A126241


Dropping times in the 3n+1 problem (or the Collatz problem). Let T(n):=n/2 if n is even, (3n+1)/2 otherwise (A014682). Let a(n) be the smallest integer k such that T^(k)(n)<n, where T^(k) is the kth iterate, or infinity otherwise; a(n) is called the dropping time of n.


14



0, 1, 4, 1, 2, 1, 7, 1, 2, 1, 5, 1, 2, 1, 7, 1, 2, 1, 4, 1, 2, 1, 5, 1, 2, 1, 59, 1, 2, 1, 56, 1, 2, 1, 4, 1, 2, 1, 8, 1, 2, 1, 5, 1, 2, 1, 54, 1, 2, 1, 4, 1, 2, 1, 5, 1, 2, 1, 7, 1, 2, 1, 54, 1, 2, 1, 4, 1, 2, 1, 51, 1, 2, 1, 5, 1, 2, 1, 8, 1, 2, 1, 4, 1, 2, 1, 5, 1, 2, 1, 45, 1, 2, 1, 8, 1, 2, 1, 4
(list;
graph;
refs;
listen;
history;
text;
internal format)



OFFSET

1,3


COMMENTS

Also called "stopping times", although that term is usually reserved for A006666.
From K. Spage, Oct 22 2009, corrected Aug 21 2014: (Start)
Congruency relationship: For n>1 and m>1, all m congruent to n mod 2^(a(n)) have a dropping time equal to a(n).
By refining the definition of the dropping time to "starting with x=n, iterate x until (abs(x) <= abs(n))" the above congruency relationship holds for all nonnegative values of n and all positive or negative values of m including zero.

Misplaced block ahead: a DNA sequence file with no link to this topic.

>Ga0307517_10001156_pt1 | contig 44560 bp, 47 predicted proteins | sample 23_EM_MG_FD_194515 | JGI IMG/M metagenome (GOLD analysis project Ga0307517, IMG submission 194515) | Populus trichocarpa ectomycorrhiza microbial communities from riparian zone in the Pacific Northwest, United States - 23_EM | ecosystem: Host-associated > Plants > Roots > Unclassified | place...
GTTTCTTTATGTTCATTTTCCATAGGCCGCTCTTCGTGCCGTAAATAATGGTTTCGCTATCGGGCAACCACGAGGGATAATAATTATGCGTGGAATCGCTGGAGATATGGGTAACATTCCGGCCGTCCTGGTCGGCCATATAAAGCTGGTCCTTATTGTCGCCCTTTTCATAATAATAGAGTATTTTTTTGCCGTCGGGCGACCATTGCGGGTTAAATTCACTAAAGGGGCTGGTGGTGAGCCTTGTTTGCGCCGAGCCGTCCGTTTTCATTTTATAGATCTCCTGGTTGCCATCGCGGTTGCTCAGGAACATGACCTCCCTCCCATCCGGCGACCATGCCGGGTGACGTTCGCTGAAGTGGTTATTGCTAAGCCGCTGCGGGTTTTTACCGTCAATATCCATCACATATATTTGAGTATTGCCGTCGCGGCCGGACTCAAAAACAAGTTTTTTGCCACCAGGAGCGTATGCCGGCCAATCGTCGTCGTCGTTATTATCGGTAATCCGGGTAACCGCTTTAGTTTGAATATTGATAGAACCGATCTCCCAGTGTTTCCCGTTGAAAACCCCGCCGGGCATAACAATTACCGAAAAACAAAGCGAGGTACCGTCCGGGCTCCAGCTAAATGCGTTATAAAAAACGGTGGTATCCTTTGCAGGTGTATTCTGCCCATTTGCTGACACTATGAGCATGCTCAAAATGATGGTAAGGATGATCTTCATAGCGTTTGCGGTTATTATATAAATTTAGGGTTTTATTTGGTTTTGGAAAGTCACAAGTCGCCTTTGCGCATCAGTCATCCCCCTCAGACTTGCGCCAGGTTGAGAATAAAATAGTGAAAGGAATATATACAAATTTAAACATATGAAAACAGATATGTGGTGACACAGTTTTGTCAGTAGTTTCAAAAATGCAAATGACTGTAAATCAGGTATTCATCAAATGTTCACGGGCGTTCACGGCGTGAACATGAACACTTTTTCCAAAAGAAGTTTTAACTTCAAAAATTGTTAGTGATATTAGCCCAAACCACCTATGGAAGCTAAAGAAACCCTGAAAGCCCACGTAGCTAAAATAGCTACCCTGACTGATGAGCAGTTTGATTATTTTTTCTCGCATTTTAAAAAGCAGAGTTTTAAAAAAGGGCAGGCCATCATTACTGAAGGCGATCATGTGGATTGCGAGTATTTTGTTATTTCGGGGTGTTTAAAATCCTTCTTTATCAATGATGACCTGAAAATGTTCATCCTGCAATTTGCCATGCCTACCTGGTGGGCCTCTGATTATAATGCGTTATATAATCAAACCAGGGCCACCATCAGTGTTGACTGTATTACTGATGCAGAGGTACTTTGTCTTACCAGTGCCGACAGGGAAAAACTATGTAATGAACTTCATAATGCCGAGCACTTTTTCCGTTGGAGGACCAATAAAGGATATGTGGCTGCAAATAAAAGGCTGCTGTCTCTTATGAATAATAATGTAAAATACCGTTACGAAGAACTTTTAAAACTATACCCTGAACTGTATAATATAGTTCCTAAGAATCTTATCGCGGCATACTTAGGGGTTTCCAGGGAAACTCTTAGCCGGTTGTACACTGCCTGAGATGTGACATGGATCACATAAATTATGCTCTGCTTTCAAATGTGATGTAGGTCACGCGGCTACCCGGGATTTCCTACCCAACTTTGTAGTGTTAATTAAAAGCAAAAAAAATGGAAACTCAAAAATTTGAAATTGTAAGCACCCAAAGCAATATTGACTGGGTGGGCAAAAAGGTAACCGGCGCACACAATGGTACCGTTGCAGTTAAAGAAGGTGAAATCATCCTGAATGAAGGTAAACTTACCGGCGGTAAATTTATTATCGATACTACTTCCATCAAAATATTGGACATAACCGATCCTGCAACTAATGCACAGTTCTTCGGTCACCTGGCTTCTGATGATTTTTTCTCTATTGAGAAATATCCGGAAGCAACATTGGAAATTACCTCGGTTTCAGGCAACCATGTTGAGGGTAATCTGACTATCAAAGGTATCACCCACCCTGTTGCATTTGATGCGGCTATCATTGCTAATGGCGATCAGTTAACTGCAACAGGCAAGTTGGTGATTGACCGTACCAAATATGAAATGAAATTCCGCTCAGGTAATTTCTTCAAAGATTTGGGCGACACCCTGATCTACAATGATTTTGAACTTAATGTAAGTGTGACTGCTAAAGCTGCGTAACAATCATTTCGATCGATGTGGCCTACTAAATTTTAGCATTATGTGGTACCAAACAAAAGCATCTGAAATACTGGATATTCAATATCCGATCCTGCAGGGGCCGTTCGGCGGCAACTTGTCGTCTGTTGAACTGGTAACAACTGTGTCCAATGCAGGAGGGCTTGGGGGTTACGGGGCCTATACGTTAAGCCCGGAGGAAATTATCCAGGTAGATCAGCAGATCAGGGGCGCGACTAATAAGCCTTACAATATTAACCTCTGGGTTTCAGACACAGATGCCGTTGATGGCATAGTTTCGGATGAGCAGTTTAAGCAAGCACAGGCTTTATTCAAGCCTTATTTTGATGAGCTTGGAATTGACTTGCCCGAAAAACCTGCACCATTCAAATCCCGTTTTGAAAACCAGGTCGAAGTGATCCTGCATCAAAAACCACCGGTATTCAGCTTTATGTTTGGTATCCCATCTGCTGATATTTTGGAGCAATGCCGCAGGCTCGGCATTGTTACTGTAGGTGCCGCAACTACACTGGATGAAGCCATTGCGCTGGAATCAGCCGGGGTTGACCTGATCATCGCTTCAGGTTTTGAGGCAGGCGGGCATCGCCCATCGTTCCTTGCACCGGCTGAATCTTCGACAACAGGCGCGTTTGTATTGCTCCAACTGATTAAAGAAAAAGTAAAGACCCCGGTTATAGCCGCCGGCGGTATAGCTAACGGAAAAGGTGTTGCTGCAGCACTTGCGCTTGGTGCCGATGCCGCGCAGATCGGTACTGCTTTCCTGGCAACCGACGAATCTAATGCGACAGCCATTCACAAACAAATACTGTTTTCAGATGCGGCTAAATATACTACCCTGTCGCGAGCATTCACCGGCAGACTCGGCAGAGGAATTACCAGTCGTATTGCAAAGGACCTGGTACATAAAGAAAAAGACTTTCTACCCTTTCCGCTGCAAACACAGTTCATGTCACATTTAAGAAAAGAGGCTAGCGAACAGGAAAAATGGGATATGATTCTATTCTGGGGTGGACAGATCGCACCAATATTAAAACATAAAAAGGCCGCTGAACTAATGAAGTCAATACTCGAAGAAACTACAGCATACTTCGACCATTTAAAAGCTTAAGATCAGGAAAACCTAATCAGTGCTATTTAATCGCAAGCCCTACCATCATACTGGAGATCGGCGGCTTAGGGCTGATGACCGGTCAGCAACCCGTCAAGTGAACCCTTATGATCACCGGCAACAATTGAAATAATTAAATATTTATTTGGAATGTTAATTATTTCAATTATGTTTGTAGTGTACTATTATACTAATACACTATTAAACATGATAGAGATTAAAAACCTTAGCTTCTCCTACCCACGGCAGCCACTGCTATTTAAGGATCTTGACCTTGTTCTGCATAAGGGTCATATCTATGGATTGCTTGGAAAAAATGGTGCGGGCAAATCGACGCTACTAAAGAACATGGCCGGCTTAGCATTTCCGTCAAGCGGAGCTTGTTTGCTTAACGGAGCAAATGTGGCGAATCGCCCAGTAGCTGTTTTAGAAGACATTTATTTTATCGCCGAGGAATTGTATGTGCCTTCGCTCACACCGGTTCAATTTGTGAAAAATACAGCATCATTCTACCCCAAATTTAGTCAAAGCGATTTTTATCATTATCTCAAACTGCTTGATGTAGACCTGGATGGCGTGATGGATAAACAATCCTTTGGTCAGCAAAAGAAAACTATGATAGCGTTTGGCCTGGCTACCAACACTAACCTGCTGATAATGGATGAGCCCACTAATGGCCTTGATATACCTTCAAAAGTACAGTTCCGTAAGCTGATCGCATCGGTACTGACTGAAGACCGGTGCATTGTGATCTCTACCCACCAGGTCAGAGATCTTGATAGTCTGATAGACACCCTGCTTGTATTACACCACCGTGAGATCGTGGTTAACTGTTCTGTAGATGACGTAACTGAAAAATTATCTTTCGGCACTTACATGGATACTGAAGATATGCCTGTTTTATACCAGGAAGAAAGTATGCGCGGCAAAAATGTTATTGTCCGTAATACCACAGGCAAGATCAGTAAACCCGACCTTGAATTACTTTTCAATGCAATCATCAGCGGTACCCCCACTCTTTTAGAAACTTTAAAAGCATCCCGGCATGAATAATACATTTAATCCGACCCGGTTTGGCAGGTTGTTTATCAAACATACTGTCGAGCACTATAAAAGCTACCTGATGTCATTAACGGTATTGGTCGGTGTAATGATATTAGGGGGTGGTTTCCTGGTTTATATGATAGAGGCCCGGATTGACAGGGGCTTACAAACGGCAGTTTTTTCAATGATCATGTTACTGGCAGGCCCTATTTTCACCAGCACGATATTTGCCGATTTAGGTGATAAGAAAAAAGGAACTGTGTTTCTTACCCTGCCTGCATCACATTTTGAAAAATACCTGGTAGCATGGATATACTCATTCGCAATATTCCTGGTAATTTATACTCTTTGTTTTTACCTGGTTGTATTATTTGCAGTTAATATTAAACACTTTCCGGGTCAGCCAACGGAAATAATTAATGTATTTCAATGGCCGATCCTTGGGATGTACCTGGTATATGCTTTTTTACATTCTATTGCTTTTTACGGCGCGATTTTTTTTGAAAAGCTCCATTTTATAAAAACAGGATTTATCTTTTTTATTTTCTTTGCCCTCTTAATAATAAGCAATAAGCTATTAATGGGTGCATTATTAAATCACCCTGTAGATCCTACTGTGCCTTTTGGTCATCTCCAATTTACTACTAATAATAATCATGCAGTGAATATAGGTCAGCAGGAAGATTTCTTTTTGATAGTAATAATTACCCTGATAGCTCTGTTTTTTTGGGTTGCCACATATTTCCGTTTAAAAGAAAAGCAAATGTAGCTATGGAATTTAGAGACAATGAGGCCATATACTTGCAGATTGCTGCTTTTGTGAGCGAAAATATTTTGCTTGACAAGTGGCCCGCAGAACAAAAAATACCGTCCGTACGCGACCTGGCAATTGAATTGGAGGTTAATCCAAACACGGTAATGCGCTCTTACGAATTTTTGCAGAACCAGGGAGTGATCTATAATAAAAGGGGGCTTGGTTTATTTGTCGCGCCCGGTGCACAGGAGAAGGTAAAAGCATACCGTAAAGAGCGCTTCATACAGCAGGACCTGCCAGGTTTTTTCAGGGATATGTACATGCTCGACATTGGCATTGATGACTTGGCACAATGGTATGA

By this refined definition, a(1)=2 rather than the usual zero set by convention. All other values of positive a(n) remain unchanged. (End)


REFERENCES

J. C. Lagarias, ed., The Ultimate Challenge: The 3x+1 Problem, Amer. Math. Soc., 2010. See p. 33.


LINKS



FORMULA



EXAMPLE

s(15) = 7, since the trajectory {T^(k)(15)} (k=1,2,3,...) equals 23,35,53,80,40,20,10.


MATHEMATICA

Collatz2[n_] := If[n<2, {}, Rest[NestWhileList[If[EvenQ[#], #/2, (3 # + 1)/2] &, n, # >= n &]]]; Table[Length[Collatz2[n]], {n, 1, 1000}]


CROSSREFS

See A074473, which is the main entry for dropping times.


KEYWORD

nonn


AUTHOR

Christof Menzel (christof.menzel(AT)hsniederrhein.de), Mar 08 2007


EXTENSIONS

Broken link fixed by K. Spage, Oct 22 2009


STATUS

approved